Published on the 8th of February, 2018
On the 1st of February we were alerted of Enkikwe’s brush with lions when a concerned Benjamin, the Head Keeper at the Ithumba Reintegration Unit, called Angela at 10.00am. Enkikwe is part of the group of orphans led by Laragai who have been more independent recently, not unusual for elephants of their age. Five year old Laragai had begun the habit of opening their stockade gate at night, housing she, Kithaka, Barsilinga, Lemoyian and Garzi. When the six new arrivals came from Nairobi in December, Boromoko, Sirimon, Sokotei, Enkikwe, Siangiki and Olsekki decided to join up with Laragai’s little splinter herd as well, and they would spend nights outside of the stockade, sometimes wandering further afield and leaving the company of the dependent orphans and their Keepers, joining older Ex Orphans on such excursions. This herd of eleven good friends have grown up together in the Nursery and know each other very well; Enkikwe and Siangiki in particular are best friends and remain inseparable. The day of Enkikwe’s mauling was one of those days when Laragai’s herd chose to head off in a different direction to the Keepers and dependent orphans, and they headed towards the Kalovoto dry river.
Later that morning at around 8.00 am, the Keepers heard trumpeting and a fracas coming from the direction of the dry river bed, but this is not unusual at Ithumba with numerous elephants in the area and plenty of action and noise heard daily, so they thought nothing of it.
Later the keepers and their dependent charges met up with Ex Orphans Makena, Tumaren and Rapsu, gently escorting a mauled Enkikwe back to the stockades, with the rest of Laragai’s herd trailing behind. On closer inspection it was evident Enkikwe had been badly mauled by lions, and that one lion had latched onto his throat while the other must have attacked him from behind. It is a miracle he survived and that he is alive today, and this can only be because of the older Ex Orphan’s Makena, Tumaren and Rapsu intervening. Their screaming and trumpeting and tearing the place up must have unnerved the lions enough to save Enkikwe’s life.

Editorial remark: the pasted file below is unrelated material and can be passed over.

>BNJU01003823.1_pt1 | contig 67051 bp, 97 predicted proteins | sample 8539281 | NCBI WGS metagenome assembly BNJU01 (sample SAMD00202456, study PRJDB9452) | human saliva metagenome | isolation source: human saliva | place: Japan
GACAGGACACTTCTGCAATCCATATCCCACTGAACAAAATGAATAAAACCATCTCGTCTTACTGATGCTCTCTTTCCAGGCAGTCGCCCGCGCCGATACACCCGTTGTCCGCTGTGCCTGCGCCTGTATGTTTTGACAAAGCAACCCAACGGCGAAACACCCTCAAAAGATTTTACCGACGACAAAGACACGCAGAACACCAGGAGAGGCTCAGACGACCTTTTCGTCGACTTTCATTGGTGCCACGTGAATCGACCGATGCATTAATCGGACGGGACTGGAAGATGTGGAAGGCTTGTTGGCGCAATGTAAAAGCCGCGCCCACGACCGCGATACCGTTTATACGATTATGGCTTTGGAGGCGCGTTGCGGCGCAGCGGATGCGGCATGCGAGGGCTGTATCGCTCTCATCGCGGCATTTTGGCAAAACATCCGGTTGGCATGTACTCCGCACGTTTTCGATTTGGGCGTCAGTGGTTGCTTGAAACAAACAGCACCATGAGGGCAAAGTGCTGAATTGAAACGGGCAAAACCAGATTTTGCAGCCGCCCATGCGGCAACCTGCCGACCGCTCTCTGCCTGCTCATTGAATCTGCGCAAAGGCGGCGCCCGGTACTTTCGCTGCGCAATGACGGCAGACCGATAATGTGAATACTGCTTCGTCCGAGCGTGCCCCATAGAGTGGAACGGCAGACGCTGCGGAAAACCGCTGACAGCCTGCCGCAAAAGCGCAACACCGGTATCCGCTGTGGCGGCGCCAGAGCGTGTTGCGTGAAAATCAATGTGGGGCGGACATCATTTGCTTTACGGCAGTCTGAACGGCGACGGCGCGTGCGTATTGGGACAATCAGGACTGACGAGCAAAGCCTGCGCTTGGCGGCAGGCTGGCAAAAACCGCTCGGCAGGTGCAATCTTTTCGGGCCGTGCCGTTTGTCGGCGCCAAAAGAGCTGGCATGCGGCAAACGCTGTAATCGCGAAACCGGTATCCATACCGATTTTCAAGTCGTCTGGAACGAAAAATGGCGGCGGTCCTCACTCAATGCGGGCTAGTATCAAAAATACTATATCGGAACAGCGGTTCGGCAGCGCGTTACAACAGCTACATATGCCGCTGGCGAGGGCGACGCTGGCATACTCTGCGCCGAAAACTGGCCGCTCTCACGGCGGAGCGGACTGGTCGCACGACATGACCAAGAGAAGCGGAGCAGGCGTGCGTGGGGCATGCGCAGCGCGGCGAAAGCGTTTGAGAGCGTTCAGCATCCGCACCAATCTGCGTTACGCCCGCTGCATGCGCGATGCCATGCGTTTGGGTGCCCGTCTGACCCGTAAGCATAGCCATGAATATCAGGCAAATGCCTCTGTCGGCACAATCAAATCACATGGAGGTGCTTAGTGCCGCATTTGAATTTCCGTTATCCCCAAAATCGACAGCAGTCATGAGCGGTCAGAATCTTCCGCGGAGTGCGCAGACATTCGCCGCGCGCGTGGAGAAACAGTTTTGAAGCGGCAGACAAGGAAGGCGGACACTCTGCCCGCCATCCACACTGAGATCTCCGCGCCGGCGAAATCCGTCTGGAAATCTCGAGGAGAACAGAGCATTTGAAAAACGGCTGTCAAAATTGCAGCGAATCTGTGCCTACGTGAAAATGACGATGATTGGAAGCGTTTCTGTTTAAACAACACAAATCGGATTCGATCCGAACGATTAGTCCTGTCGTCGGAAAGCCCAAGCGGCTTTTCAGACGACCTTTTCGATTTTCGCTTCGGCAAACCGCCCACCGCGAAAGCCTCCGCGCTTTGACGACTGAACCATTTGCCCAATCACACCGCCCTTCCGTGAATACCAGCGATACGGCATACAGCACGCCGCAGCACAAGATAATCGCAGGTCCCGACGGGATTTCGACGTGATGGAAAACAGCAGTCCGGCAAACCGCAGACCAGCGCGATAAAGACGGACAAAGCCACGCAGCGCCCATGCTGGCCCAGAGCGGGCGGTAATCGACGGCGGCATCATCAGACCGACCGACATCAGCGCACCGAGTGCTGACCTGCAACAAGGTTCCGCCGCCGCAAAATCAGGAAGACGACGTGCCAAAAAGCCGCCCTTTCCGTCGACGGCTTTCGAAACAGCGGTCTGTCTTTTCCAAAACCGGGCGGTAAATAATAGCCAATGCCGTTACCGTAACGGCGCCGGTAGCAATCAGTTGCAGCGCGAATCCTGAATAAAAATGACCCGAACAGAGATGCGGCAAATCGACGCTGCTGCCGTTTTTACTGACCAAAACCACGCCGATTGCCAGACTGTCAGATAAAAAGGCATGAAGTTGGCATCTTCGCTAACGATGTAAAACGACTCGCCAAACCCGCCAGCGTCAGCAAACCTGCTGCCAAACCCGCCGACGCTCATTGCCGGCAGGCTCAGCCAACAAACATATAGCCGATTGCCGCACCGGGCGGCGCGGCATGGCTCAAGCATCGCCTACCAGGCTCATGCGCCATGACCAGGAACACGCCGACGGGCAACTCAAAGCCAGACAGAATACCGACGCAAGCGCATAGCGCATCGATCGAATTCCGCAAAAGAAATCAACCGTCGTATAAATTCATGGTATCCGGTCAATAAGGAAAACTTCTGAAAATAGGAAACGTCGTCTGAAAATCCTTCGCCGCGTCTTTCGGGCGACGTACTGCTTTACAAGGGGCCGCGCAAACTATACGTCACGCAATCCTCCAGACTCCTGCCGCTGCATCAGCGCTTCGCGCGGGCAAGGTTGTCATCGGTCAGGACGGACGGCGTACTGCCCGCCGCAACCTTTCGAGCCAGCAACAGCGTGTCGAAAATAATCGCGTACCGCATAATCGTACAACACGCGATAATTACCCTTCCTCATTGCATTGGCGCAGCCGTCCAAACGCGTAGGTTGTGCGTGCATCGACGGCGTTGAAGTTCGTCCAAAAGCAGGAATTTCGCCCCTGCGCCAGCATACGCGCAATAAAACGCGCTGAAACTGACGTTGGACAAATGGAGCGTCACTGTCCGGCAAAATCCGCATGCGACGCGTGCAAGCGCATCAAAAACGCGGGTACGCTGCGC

We flew the vet Dr. Poghon in to treat him immediately and we will have to take each day as it comes, but we are very fortunate indeed to have Enkikwe still with us today, as the Tsavo lions are formidable, and they have been known to kill wild elephants much older than Enkikwe. We were particularly worried about one wound on his back leg where ligaments have been compromised on the knee and in cleaning the wound his bone was visible. One week on and the wounds around his neck and back have healed well, but we will need to keep a close eye on the deep leg wound and for any sign of infection from such a lion bite. The leg is still swollen but the is no sign of pus yet which is a good sign.
The concern beautiful Makena showed for Enkikwe that day is remarkable; firstly saving his life, then gently and sensibly bringing him back to the stockades, to then keep returning throughout the day to check up on him in the stockades. All the whole she escorted the rest of his herd, providing them with protection, comfort and guidance after such a harrowing experience, further affirming just how extraordinary elephants, and our orphans in their abstract family groups, really are.